As with the breaking of all bad habits, the first stage, invariably, is admitting that you have a problem. For me this realisation happened a few weeks ago. With the prospect of university looming and my carefully cultivated self-delusion concerning my ability to cook wavering, it all had all become painfully clear: If I were to avoid consigning myself to four years subsisting on little other than baked beans and dubious donner kebabs I would have to bite the bullet and learn to cook.

Thankfully, as my dilemma is by no means a rare one, professional help was close at hand.

What would be more ideally suited to me, then, than The Kitchen University Challenge, a week long cookery course for people in exactly my position run by Swiss Michelin Star Chef Claudio. Surely now I could enter higher education undeterred by the twin evils of malnutrition and food poisoning.

Day One: Chopping.

Upon arriving uncharacteristically early I am greeted by a couple of chirpy waitresses to offer me a coffee while I wait. The Kitchen is decked out with what I can only describe as ‘organic chic” and has a warm homely feel about it. My only concern, as I sit and sip my cappuccino, is that the menus on each table are wedged in loaves of bread – does it bode well that restaurant produces bread with minor domestic applications?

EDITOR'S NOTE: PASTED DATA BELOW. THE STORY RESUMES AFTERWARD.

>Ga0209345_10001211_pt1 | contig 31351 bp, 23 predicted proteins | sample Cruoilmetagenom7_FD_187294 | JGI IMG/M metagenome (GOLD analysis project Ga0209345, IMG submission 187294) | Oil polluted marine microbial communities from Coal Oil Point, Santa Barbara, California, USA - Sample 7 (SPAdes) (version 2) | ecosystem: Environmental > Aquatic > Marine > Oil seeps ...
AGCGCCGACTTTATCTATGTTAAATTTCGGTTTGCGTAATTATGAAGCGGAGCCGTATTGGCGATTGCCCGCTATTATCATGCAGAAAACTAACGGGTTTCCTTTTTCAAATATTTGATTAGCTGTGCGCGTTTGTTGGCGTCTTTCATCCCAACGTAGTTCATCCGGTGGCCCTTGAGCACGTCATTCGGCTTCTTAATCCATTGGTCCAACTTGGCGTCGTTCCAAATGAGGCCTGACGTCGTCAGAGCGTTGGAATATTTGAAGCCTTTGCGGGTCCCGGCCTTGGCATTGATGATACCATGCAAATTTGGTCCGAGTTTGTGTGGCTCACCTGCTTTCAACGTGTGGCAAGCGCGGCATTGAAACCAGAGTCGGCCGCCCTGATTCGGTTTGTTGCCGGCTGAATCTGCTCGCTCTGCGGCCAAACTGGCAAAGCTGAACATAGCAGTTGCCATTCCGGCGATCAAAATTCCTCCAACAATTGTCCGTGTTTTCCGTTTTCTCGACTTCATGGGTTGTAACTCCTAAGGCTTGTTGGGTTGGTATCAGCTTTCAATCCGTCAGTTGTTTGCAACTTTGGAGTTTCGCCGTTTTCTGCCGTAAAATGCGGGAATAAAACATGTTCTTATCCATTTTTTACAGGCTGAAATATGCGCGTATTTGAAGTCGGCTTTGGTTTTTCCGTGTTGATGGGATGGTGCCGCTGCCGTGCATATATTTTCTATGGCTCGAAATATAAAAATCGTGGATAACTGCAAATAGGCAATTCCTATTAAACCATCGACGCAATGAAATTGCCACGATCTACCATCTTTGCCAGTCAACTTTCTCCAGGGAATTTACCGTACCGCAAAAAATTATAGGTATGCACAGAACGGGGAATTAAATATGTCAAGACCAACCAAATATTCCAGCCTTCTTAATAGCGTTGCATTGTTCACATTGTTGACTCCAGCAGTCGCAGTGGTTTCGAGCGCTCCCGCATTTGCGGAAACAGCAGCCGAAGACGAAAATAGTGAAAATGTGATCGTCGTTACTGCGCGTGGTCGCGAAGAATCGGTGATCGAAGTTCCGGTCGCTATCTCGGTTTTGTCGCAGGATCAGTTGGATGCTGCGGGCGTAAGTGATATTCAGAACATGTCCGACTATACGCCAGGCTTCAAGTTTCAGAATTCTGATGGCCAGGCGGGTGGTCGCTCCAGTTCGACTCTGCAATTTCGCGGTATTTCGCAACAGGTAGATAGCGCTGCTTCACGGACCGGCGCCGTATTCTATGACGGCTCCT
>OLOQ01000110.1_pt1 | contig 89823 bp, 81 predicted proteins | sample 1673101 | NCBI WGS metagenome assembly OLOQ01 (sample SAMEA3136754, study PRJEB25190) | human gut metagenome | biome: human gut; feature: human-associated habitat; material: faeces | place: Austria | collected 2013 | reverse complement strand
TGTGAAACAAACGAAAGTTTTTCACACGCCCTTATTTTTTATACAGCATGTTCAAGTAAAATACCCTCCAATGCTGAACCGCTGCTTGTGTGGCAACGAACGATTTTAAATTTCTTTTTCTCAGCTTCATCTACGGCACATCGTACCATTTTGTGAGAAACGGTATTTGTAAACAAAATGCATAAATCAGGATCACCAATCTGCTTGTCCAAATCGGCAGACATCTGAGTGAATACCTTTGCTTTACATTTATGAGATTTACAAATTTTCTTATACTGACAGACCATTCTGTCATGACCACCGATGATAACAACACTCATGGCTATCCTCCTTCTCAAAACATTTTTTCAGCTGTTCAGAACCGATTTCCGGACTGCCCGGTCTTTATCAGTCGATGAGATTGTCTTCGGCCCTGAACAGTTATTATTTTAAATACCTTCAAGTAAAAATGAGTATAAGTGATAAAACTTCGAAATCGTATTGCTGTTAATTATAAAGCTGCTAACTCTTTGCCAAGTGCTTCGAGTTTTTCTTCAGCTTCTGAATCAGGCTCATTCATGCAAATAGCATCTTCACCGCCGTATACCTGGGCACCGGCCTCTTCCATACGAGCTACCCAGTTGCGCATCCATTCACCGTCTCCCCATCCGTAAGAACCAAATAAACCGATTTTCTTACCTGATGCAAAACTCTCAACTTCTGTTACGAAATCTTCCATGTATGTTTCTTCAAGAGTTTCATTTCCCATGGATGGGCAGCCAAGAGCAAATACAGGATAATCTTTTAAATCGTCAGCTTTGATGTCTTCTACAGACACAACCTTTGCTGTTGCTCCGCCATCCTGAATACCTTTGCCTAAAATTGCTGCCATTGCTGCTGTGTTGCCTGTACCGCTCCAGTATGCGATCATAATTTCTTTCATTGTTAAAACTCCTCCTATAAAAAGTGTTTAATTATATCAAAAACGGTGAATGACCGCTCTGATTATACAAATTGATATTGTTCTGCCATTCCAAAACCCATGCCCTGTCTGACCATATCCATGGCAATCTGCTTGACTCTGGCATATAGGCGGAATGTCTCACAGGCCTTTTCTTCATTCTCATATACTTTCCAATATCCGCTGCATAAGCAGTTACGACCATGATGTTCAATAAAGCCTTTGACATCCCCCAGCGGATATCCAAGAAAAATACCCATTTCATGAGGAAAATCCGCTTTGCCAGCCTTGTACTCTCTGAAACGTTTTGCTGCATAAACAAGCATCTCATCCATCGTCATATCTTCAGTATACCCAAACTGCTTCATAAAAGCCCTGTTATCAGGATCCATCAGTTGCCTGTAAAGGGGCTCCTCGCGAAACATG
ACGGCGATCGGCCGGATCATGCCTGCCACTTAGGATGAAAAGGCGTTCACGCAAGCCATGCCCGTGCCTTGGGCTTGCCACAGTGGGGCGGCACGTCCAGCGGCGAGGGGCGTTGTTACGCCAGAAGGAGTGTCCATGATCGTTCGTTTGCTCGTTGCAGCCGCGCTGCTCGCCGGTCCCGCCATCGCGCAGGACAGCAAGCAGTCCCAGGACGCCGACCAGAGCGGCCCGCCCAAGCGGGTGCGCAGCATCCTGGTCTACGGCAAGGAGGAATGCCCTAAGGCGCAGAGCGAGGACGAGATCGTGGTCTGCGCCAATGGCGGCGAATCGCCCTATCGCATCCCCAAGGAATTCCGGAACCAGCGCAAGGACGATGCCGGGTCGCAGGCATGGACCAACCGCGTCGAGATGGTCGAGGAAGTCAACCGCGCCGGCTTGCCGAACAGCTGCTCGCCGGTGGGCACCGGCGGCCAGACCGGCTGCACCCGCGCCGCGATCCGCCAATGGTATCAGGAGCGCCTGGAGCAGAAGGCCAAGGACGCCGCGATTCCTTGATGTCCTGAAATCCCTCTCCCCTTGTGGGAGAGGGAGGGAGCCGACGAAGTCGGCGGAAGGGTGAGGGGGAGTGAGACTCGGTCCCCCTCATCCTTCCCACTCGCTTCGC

As the clock strikes the hour and we are ushered past the counter to the area set apart for cookery courses, my bread-based trepidation is dispelled. After being briefly introduced to one another and to Claudio, our Michelin Stared Swiss pedagogue, we gather round a central table artistically littered with vegetables and herbs and the breakdown of the course is explained. The first two days will be spent mastering – or attempting to master – two of the most important fundamentals of cookery.

Today will be dedicated to the correct uses of the knife and different manners of chopping and tomorrow, to the two most essential sauces used in cookery; the white sauce and the tomato sauce. From then on, we would set about applying this knowledge in more ambitious culinary enterprises culminating with a three-course meal to be prepared on Friday.